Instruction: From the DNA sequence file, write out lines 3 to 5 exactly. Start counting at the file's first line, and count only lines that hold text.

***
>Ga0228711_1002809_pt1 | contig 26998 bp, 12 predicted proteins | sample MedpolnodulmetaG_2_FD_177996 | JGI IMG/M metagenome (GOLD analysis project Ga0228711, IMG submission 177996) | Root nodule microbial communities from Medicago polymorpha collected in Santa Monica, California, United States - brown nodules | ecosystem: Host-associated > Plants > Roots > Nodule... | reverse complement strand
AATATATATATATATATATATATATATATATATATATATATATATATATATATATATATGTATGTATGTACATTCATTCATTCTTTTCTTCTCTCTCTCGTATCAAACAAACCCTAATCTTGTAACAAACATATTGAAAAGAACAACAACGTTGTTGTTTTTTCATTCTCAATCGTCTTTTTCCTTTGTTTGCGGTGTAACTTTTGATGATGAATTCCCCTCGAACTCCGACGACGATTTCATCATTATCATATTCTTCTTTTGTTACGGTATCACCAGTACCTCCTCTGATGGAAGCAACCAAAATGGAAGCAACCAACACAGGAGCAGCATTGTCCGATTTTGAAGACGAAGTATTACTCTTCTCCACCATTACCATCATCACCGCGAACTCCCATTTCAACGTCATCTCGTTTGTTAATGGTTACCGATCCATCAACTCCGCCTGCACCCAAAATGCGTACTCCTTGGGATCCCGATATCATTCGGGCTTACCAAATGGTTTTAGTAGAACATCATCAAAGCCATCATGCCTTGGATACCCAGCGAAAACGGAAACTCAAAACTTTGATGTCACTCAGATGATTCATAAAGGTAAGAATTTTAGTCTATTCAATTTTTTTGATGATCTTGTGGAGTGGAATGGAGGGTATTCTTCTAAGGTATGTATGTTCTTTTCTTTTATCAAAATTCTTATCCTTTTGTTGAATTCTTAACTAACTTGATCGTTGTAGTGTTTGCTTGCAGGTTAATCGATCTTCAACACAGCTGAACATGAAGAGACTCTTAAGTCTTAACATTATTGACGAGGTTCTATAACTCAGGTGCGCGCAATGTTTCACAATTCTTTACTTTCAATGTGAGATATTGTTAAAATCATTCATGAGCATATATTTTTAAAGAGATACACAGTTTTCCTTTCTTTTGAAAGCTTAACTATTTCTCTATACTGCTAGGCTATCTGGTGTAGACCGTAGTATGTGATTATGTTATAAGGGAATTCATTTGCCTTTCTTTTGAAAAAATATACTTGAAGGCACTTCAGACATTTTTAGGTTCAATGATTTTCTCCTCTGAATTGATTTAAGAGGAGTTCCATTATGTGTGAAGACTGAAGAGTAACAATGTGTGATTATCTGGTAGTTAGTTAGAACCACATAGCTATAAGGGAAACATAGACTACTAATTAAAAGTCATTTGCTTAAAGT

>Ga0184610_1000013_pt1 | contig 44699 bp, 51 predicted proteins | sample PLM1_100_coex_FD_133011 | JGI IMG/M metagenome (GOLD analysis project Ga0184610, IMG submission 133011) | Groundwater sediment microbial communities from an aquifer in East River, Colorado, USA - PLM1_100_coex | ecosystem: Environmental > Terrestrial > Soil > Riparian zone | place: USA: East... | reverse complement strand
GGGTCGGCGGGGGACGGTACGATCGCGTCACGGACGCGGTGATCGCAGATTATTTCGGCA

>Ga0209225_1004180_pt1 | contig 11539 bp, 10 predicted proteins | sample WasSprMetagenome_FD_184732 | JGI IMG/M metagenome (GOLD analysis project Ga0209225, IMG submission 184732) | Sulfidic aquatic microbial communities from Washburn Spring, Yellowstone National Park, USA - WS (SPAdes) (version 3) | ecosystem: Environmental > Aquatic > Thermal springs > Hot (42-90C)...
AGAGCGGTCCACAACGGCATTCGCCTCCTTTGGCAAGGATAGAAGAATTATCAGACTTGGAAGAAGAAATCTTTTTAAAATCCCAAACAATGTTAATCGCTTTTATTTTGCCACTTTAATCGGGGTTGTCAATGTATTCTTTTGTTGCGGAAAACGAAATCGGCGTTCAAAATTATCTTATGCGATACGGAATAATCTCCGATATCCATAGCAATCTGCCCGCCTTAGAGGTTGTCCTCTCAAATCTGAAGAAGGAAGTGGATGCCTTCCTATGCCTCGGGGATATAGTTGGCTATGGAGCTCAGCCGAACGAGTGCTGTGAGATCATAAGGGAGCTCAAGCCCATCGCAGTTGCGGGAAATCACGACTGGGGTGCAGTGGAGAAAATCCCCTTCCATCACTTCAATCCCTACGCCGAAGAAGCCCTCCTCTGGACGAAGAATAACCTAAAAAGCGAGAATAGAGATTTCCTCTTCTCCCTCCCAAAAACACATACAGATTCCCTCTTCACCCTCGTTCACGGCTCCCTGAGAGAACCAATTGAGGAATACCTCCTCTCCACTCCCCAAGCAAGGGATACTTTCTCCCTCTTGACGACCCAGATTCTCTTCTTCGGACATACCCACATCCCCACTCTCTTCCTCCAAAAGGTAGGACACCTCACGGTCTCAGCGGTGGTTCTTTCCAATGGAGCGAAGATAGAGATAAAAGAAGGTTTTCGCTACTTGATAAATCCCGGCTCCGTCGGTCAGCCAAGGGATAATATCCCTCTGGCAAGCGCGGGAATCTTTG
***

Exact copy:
>Ga0184610_1000013_pt1 | contig 44699 bp, 51 predicted proteins | sample PLM1_100_coex_FD_133011 | JGI IMG/M metagenome (GOLD analysis project Ga0184610, IMG submission 133011) | Groundwater sediment microbial communities from an aquifer in East River, Colorado, USA - PLM1_100_coex | ecosystem: Environmental > Terrestrial > Soil > Riparian zone | place: USA: East... | reverse complement strand
GGGTCGGCGGGGGACGGTACGATCGCGTCACGGACGCGGTGATCGCAGATTATTTCGGCA

>Ga0209225_1004180_pt1 | contig 11539 bp, 10 predicted proteins | sample WasSprMetagenome_FD_184732 | JGI IMG/M metagenome (GOLD analysis project Ga0209225, IMG submission 184732) | Sulfidic aquatic microbial communities from Washburn Spring, Yellowstone National Park, USA - WS (SPAdes) (version 3) | ecosystem: Environmental > Aquatic > Thermal springs > Hot (42-90C)...